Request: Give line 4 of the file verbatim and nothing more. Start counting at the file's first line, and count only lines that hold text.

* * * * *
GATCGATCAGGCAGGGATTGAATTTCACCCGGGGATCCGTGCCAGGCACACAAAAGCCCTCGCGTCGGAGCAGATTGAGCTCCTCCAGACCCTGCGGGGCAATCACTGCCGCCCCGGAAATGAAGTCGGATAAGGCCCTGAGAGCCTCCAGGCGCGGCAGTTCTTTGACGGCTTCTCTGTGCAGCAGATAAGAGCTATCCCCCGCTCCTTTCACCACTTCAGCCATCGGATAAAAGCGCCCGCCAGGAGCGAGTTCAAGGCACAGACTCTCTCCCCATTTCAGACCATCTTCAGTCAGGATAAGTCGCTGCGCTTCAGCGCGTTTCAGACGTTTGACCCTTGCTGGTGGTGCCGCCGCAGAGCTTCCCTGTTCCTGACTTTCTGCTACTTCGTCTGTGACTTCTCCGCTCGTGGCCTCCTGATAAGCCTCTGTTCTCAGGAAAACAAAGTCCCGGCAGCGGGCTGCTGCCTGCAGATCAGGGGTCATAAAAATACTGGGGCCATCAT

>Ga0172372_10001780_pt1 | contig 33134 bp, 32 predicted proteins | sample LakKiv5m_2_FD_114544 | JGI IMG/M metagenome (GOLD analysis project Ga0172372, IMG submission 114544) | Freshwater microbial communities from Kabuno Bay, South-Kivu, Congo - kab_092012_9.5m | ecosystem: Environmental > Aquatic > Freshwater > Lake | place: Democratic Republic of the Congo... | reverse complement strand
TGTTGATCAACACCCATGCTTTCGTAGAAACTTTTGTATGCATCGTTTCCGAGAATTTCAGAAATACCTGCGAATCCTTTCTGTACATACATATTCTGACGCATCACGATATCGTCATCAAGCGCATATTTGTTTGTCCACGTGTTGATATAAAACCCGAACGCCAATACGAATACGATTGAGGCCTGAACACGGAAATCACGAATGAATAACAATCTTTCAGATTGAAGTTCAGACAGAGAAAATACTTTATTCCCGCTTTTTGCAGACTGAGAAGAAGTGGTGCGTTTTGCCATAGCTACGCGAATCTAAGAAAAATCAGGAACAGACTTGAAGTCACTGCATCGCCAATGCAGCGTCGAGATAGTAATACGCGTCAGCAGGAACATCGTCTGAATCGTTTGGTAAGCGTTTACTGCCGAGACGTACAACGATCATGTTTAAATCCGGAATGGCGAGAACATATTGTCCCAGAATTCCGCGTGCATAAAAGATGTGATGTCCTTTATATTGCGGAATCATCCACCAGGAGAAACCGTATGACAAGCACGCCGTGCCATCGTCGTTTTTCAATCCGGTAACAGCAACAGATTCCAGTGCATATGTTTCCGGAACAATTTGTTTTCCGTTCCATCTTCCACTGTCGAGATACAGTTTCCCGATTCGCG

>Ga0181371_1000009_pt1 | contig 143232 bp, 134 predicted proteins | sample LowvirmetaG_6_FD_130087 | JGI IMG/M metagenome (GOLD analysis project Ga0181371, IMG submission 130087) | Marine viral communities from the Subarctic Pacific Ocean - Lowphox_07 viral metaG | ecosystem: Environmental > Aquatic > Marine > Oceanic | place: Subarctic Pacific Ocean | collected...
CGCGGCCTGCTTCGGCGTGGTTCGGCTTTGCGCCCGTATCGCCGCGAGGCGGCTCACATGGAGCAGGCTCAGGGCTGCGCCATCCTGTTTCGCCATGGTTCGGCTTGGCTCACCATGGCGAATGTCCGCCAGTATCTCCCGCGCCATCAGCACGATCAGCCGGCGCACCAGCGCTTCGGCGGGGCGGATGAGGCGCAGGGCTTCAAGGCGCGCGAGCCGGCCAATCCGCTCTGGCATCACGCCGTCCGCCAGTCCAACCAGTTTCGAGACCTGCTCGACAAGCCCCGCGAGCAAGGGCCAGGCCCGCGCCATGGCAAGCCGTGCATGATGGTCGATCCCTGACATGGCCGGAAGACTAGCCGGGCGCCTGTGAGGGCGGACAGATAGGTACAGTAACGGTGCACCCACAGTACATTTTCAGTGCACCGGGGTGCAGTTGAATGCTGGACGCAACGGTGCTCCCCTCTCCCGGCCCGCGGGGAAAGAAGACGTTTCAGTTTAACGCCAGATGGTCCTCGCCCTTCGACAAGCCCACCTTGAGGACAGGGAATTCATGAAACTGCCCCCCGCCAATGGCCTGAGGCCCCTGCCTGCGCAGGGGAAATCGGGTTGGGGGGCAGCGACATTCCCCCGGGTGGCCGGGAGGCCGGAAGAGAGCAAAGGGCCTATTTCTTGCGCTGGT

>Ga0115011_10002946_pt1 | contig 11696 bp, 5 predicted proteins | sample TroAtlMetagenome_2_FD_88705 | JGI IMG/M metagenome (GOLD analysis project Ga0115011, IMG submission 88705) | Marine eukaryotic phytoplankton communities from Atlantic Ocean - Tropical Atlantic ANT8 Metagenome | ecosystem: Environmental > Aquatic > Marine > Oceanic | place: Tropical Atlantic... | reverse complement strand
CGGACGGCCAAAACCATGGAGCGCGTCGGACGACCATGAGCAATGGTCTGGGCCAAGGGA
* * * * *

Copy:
>Ga0181371_1000009_pt1 | contig 143232 bp, 134 predicted proteins | sample LowvirmetaG_6_FD_130087 | JGI IMG/M metagenome (GOLD analysis project Ga0181371, IMG submission 130087) | Marine viral communities from the Subarctic Pacific Ocean - Lowphox_07 viral metaG | ecosystem: Environmental > Aquatic > Marine > Oceanic | place: Subarctic Pacific Ocean | collected...